The Prince of Minnesota

When someone of note passes, it's become de rigueur for anyone with internet access to write a tribute of some sort. Not more than 40 minutes after the news broke, Huffington Post had at least two Prince-memorial pieces up. It's not surprising, given the ripples this diminutive life-force created in his lifetime. I normally don't care for the navel-gazing posts that litter cyberspace after a "celebrity" crosses over (are you ready for the "10 Prince songs that made me a better parent" articles?) but this time it's different, at least for those of us who communicate primarily via writing here in Minnesota. Even for those of us who do so lazily and as a hobby. We need to share our Prince stories, as we would have had this happened a hundred and fifty or so years ago- we'd have sat around a fire telling our kinfolk about that time we ran into Prince at the City Center food court. "...and he was so tiny I probably could have tucked him into my purse! Okay, kids, back into the covered wagon."

If you're from Minnesota, you don't ask your fellow citizens if they like Prince. It would be like asking them if they enjoyed breathing. "Well, yeah, you know, if the mood is right." Nope. Not saying every Minnesotan is a Misery-style fangirl or boy, but still. Growing up here, in PrinceLand, you know things. You learn his lyrics via osmosis. When a song of his pops out of the speakers at the grocery store or Target it isn't novel or surprising, it just is.

One of the many rites of passage here in the Land of 10,000 Lakes is driving around town, preferably around one or two of those aforementioned lakes, windows down, your friend in the passenger seat next to you with her feet up on the dash and a perfectly fitting Prince jam blaring on the radio. His songs? They were all pretty much fitting. Even when it was discussing how many positions there are in a one night stand or fighting parents or horses hanging around watching a kid lose his virginity in a barn, his music just fit. Perfectly.

My peers and I came of age during the 80's. At the time there was no indication that it was a magical point in history, a beautiful chunk of years to be alive and young and free to roam the streets. Looking back now, as various icons leave us and move on to the next place, it fills me with both a grateful joy and a profound sadness. The joy is because we were able to drench ourselves in their talent for such a sweet stretch of time, the sadness is because it's over and no matter how much fun was had, it will never feel like we got enough. Just one more song, just one more movie, just one more concert...just one more, please.

When we Minnesotans get braggy about our state, we mention several cultural standouts. Betty Crocker! Paul freakin Bunyan! Post it Notes! Bob Dylan! And always, always our sweet Prince. He is as Minnesota as the Vikings, only he won a lot of things and he built his own mother effing stadium.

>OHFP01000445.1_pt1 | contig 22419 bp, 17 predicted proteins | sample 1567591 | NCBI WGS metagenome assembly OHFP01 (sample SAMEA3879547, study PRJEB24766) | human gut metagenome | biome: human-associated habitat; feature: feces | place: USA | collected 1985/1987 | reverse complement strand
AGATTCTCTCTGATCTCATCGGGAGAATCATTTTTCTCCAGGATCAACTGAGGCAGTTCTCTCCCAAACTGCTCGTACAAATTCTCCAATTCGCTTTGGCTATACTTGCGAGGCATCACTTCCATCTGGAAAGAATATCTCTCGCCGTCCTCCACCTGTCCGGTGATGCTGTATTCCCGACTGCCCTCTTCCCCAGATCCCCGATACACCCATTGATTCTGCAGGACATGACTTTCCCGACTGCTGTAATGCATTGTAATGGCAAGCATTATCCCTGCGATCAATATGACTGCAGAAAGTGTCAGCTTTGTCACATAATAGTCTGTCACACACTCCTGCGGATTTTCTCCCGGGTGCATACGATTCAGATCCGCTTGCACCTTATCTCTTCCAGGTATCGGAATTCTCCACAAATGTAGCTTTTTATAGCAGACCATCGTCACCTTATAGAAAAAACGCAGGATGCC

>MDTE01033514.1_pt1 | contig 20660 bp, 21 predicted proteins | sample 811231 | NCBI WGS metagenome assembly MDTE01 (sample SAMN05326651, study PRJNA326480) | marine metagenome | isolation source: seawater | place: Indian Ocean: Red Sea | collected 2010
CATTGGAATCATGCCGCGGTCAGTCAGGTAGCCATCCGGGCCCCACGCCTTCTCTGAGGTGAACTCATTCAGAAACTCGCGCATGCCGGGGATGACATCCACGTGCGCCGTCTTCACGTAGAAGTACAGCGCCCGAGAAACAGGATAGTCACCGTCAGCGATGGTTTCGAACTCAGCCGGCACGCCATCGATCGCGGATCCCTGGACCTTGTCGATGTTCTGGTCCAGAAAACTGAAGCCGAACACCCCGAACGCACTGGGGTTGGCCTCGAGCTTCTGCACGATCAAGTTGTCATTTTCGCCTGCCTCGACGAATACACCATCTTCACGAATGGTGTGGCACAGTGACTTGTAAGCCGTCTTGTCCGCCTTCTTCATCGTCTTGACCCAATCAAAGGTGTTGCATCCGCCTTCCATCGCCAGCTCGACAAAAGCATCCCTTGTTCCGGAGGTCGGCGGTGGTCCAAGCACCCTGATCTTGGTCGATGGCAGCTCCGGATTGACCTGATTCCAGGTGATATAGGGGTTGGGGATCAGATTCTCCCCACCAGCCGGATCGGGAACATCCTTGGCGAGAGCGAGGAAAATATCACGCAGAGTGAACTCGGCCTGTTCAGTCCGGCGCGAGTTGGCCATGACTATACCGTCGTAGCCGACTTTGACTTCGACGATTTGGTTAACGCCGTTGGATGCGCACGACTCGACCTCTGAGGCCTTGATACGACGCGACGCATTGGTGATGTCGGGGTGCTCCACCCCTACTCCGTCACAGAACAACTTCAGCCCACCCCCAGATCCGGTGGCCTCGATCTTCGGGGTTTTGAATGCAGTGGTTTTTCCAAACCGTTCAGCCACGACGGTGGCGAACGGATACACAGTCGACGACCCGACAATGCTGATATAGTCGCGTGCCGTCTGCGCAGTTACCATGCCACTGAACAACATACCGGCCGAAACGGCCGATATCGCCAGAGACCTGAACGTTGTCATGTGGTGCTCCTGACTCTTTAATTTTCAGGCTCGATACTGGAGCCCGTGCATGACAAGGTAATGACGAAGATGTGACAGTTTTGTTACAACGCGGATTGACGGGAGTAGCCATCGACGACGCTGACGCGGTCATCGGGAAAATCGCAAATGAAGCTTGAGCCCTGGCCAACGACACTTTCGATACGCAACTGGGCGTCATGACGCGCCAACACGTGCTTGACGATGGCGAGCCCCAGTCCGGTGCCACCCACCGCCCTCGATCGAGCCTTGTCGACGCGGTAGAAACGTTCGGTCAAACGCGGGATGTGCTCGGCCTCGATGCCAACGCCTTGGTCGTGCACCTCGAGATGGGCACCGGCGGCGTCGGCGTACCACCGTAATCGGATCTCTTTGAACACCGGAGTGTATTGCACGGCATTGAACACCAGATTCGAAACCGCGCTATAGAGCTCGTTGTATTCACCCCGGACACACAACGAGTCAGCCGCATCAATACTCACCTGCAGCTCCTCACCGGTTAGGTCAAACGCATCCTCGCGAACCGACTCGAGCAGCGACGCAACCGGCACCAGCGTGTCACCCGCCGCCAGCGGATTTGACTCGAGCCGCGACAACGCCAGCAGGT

It's a routine in our home to have music playing while whichever kids who are around and I gather in the kitchen either preparing dinner or asking when it'll be ready. The night we lost our Prince was no exception and of course, it was him and his lyrical gift filling the room. As one son prepped the burgers for grilling and the other stood by the fridge observing, the observant one said: "Mom, one of my favorite memories is you and me in the car, singing along to Raspberry Beret really loud. Man, I'm sad."

And that sums it up. I can't properly express what a loss this is to the world. Especially our world here in Minnesota. There aren't enough words...so I'm just going to echo what my son said.

Man, I'm sad.


  1. I thought you might write about this since you are located in Minnesota but mostly because we are virtually the same age. (I'm 9/19/66).

    Prince songs are part of every good memory of my teenage and young adult life. I loved him, my friends loved him and the best part was that it didn't really matter what type of music you called your favorite.

    I'm about 1,200 miles away from Prince's hometown but he was loved on the East Coast too.

    Man I'm sad sums it up for a collective nation.

    1. Awww! We're practically birthday twins!

      Yep. It's almost like he was ours, right? So glad we were able to get to know him and even more glad he shared his gifts with us.

  2. I'm sad too. I know I saw him the first time in 1984 with some people from HS, but I have no idea who it was.

  3. Me too Jenny. ME TOO! I am just heartbroken and can't believe -- don't WANT to believe -- that Prince is no longer with us. I think that for a lot of us who came of age with his music, we feel like a key piece of us has died too...at least, I sure do. Is it OK to share the link to the post I wrote for Purple Rain's 30th "birthday" 2 years ago? In case yes, here we go: http://www.jcsmusicsbest.blogspot.com/2014/06/happy-30th-birthday-purple-rain.html

  4. I totally get it! For some reason, while I knew Prince was a big deal here in MN, I failed to realize what a phenomenon he was world-wide. I thought I (and others here) loved him and cheered for him because he was local; it wasn't until he passed that I realized what an internationally recognized talent he was.

  5. Prince was the soundtrack of my high school days, and he was always part of my inner soundtrack. And people make fun of me for always trying to create impromptu Prince dance parties. I am so sad too.

  6. I hope this hiatus brings good news. Miss your posts.

    1. Oh Sarah!! Thank you. Just life getting crazier by the second! But I'm baaaaack....

      Thank you for thinking of me. Hugs.


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